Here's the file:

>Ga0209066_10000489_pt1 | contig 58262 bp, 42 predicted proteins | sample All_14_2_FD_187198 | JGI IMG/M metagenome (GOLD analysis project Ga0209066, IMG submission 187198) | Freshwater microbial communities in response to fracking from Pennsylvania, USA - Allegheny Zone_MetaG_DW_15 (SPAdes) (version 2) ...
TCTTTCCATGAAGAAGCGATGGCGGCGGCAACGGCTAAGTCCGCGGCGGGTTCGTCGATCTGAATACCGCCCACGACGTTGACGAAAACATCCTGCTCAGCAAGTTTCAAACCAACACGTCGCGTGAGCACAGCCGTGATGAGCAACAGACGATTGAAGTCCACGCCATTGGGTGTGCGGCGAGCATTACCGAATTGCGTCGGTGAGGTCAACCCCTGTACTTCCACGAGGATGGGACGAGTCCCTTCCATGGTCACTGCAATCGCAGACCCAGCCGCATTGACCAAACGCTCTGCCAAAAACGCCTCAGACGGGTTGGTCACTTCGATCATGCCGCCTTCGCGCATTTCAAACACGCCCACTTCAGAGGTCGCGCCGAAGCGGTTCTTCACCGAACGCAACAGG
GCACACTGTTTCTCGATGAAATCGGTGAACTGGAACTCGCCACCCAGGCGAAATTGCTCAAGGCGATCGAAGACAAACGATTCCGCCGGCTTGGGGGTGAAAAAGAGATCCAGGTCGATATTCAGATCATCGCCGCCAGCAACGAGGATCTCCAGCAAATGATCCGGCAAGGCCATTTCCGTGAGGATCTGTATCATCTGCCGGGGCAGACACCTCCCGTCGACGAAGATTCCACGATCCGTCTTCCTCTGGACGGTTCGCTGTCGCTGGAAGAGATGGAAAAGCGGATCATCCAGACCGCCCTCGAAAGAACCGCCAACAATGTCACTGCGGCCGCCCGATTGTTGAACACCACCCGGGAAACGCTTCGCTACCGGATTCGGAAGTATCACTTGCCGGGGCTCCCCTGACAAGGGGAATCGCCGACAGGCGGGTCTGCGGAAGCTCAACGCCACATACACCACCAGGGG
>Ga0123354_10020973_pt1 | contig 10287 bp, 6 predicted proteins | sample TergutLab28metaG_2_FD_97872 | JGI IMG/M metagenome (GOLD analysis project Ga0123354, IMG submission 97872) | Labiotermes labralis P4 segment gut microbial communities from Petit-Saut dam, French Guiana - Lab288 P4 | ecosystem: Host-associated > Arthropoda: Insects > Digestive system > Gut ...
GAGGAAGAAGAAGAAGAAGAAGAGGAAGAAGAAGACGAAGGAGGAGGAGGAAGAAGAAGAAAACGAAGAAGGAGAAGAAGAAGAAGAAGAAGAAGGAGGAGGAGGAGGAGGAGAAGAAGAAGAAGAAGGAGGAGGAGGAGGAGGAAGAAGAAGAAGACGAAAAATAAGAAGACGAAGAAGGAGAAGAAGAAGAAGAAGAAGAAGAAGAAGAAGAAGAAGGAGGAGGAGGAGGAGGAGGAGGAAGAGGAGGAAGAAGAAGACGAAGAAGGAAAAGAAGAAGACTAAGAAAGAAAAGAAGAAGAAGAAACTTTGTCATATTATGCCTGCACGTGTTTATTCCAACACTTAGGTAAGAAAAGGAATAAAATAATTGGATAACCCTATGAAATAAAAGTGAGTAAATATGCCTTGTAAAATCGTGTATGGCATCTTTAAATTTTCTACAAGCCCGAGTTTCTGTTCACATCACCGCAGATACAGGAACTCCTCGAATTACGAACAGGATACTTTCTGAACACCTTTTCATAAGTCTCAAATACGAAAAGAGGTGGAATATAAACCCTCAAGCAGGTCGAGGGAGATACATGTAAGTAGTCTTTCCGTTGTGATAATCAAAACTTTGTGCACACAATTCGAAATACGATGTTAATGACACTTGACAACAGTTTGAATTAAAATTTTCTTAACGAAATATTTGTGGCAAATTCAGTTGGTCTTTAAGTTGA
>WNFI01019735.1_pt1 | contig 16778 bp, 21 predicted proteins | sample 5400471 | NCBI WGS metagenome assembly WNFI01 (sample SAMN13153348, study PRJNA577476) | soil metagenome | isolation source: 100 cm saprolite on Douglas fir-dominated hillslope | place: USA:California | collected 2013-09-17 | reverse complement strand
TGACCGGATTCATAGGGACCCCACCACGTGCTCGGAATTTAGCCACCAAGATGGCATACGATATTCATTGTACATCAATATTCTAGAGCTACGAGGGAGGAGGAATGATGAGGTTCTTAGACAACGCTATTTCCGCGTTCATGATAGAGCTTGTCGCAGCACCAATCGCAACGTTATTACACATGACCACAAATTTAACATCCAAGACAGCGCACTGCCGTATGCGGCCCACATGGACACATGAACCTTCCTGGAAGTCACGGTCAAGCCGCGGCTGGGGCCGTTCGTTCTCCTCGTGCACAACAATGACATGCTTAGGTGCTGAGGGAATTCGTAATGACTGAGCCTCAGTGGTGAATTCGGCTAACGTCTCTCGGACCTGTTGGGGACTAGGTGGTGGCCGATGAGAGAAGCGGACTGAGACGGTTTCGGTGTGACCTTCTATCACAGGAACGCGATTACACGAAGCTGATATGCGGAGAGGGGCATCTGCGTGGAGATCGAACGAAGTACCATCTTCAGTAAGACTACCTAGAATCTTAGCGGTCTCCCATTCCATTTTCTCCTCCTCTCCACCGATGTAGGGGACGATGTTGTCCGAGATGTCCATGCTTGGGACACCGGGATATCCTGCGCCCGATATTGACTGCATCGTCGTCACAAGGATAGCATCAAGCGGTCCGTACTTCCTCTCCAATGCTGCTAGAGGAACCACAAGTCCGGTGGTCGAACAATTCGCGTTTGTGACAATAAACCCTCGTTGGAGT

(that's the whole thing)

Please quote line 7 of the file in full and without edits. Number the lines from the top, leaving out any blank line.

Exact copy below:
TGACCGGATTCATAGGGACCCCACCACGTGCTCGGAATTTAGCCACCAAGATGGCATACGATATTCATTGTACATCAATATTCTAGAGCTACGAGGGAGGAGGAATGATGAGGTTCTTAGACAACGCTATTTCCGCGTTCATGATAGAGCTTGTCGCAGCACCAATCGCAACGTTATTACACATGACCACAAATTTAACATCCAAGACAGCGCACTGCCGTATGCGGCCCACATGGACACATGAACCTTCCTGGAAGTCACGGTCAAGCCGCGGCTGGGGCCGTTCGTTCTCCTCGTGCACAACAATGACATGCTTAGGTGCTGAGGGAATTCGTAATGACTGAGCCTCAGTGGTGAATTCGGCTAACGTCTCTCGGACCTGTTGGGGACTAGGTGGTGGCCGATGAGAGAAGCGGACTGAGACGGTTTCGGTGTGACCTTCTATCACAGGAACGCGATTACACGAAGCTGATATGCGGAGAGGGGCATCTGCGTGGAGATCGAACGAAGTACCATCTTCAGTAAGACTACCTAGAATCTTAGCGGTCTCCCATTCCATTTTCTCCTCCTCTCCACCGATGTAGGGGACGATGTTGTCCGAGATGTCCATGCTTGGGACACCGGGATATCCTGCGCCCGATATTGACTGCATCGTCGTCACAAGGATAGCATCAAGCGGTCCGTACTTCCTCTCCAATGCTGCTAGAGGAACCACAAGTCCGGTGGTCGAACAATTCGCGTTTGTGACAATAAACCCTCGTTGGAGT